The Economics of Parimutuel Sports Betting

Lloyd Danzig
19 min readApr 11, 2020


Many sports bettors are familiar only with the fixed-odds style of wagering, which has seemingly always been ubiquitous in the United States, whether in regulated markets like Nevada or elsewhere. In places outside of the US, there are also markets at various stages of maturity insofar as exchange wagering is concerned. However, aside from fans of horse racing, few sports fans tend to be familiar with a third type of betting market structure known as a parimutuel betting.

It may be helpful to first recall how the economics of traditional bookmakers function, and then discuss where this other form comes in.

Parimutuel Betting Overview

The most prominent shared feature between exchange wagering and fixed-odds wagering platforms is that bettors know with certainty what the payout will be on any particular proposition before placing the wager. Of course, a line can move between the time when a user decides to place a bet and the time when they actually submit it, just as can happen with the price of a stock or any other asset. However, barring such a market movement, the odds and payouts are locked in. Certainly, once the bet has been accepted, there will be no changes in the payout relative to the stake.

This is fortunate, because if we sought to bet on our team to win the division at +600, only to find out that so many other people placed the same wager, forcing the operator to decrease our payout on a $10 bet from $60 to $20, we would be less than thrilled. But, that is exactly how horse racing and, more broadly, parimutuel betting functions.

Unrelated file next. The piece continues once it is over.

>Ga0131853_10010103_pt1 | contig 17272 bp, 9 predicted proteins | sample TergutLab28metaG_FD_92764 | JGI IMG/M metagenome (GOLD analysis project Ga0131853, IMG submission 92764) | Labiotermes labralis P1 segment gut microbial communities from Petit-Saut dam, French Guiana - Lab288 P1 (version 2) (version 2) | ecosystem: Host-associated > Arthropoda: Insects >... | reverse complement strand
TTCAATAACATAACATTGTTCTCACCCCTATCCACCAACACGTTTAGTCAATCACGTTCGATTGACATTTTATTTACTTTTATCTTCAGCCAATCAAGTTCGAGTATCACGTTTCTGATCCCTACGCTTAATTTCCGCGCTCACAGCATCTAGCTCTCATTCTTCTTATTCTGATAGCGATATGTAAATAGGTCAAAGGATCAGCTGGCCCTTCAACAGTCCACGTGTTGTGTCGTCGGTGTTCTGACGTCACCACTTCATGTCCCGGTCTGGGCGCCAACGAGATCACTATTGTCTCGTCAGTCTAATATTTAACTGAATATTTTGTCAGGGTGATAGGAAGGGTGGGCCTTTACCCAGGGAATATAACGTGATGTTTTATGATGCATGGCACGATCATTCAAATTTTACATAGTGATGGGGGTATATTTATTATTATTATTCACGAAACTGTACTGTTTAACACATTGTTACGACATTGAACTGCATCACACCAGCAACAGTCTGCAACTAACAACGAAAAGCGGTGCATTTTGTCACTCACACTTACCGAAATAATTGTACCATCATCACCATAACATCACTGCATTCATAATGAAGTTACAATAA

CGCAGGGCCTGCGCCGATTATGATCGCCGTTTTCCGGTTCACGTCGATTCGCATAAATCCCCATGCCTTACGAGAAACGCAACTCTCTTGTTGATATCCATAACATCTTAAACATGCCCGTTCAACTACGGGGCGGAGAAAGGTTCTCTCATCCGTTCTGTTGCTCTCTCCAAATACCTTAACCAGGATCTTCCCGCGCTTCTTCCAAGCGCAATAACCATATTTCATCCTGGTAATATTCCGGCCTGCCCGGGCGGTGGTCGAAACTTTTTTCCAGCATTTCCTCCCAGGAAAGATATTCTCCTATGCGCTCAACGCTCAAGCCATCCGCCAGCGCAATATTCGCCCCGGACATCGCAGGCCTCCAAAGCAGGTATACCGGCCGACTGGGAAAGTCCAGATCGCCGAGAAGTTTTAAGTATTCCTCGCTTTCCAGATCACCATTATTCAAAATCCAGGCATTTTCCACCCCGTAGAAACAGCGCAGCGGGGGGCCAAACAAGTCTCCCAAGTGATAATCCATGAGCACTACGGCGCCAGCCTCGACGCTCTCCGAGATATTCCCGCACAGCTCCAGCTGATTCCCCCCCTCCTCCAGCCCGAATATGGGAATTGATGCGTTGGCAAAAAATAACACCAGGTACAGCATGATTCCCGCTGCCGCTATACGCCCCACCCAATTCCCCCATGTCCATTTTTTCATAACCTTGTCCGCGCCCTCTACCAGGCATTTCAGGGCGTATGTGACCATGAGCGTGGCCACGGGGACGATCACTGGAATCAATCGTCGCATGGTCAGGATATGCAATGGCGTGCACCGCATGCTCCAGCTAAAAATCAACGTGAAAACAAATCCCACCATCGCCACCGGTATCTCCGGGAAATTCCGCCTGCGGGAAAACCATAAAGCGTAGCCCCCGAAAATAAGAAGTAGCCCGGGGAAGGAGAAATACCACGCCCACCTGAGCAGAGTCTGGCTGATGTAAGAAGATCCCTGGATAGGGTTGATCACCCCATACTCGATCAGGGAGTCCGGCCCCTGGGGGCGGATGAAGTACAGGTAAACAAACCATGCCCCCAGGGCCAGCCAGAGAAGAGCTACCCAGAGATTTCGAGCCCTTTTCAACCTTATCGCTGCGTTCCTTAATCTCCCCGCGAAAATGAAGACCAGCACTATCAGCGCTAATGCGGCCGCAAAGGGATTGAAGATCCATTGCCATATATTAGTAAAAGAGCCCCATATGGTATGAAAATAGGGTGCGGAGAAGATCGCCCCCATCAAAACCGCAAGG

The Math of Parimutuel Horse Racing

Consider any event (e.g. a horse race) with n possible single-winner outcomes. There will be total amount wagered…

…on each outcome…

…such that the total amount of money available in the pool is represented by…

Suppose this event is a horse race and imagine a hypothetical distribution of wagers placed on the proposition that a respective horse wins the race, prior to the race starting, as follows:

In other words:


Once the event or race begins, no further wagers are taken. Forget, for a moment, about the track operator’s need to build a profit margin into the business model.

Suppose Horse #2 wins the race. We have a total of $100.00 to be distributed to those who wagered on Horse #2 in the proportion of…